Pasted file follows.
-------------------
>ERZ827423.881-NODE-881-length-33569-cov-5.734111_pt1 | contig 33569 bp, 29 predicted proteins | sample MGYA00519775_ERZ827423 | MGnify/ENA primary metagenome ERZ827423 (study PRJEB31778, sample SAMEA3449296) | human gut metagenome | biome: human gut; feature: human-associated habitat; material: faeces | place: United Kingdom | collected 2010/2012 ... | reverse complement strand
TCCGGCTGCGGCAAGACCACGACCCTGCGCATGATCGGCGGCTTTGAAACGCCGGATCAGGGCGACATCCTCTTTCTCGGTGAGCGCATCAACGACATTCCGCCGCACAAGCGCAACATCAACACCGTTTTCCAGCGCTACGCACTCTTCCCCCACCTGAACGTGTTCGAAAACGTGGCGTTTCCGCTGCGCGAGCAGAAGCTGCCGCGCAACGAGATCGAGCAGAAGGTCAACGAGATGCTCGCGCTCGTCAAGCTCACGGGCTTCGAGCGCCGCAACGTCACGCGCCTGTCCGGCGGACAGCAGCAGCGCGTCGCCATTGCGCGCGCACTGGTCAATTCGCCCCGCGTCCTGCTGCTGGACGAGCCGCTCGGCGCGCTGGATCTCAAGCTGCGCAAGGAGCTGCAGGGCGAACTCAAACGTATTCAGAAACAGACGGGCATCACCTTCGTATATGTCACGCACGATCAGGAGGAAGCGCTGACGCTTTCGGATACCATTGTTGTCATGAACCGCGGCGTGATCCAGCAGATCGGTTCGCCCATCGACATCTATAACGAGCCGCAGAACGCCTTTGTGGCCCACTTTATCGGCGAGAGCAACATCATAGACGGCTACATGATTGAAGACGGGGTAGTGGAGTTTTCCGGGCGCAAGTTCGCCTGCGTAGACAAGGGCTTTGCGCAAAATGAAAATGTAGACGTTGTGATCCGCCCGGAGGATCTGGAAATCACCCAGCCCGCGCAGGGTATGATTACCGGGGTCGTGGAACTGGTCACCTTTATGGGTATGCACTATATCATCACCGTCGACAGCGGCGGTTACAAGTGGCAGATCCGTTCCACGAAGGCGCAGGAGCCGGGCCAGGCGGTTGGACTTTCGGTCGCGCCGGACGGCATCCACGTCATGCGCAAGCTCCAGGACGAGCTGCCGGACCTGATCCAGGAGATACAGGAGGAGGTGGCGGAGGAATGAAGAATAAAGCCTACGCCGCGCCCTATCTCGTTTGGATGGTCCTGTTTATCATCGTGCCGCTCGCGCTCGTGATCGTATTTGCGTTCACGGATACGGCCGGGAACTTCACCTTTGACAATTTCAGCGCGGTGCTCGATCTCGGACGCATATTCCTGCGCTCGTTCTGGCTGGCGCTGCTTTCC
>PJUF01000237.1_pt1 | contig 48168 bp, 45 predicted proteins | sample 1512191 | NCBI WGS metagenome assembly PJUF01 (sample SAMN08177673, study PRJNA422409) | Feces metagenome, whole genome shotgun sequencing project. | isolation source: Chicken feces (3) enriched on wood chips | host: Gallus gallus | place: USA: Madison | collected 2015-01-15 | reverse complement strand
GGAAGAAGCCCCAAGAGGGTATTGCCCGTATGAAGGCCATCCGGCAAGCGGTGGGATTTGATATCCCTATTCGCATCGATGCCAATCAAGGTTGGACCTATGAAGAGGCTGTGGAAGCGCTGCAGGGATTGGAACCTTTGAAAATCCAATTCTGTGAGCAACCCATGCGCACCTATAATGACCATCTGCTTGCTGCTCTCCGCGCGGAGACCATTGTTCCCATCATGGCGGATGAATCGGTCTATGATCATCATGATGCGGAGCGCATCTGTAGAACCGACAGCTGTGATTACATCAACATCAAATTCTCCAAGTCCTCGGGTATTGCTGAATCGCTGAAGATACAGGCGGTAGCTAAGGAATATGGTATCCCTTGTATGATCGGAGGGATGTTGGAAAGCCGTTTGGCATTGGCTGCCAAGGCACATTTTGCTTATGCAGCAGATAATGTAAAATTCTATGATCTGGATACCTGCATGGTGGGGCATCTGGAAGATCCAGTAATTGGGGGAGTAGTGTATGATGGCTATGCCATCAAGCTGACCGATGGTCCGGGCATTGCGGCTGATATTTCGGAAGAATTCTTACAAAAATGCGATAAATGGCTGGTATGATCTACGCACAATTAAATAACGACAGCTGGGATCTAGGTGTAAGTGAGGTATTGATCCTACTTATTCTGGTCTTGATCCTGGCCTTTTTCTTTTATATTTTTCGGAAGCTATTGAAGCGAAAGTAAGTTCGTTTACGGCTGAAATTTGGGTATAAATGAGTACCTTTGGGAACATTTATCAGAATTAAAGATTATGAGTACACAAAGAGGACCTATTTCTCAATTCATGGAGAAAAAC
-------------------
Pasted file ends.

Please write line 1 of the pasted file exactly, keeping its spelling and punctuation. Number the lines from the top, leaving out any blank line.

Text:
>ERZ827423.881-NODE-881-length-33569-cov-5.734111_pt1 | contig 33569 bp, 29 predicted proteins | sample MGYA00519775_ERZ827423 | MGnify/ENA primary metagenome ERZ827423 (study PRJEB31778, sample SAMEA3449296) | human gut metagenome | biome: human gut; feature: human-associated habitat; material: faeces | place: United Kingdom | collected 2010/2012 ... | reverse complement strand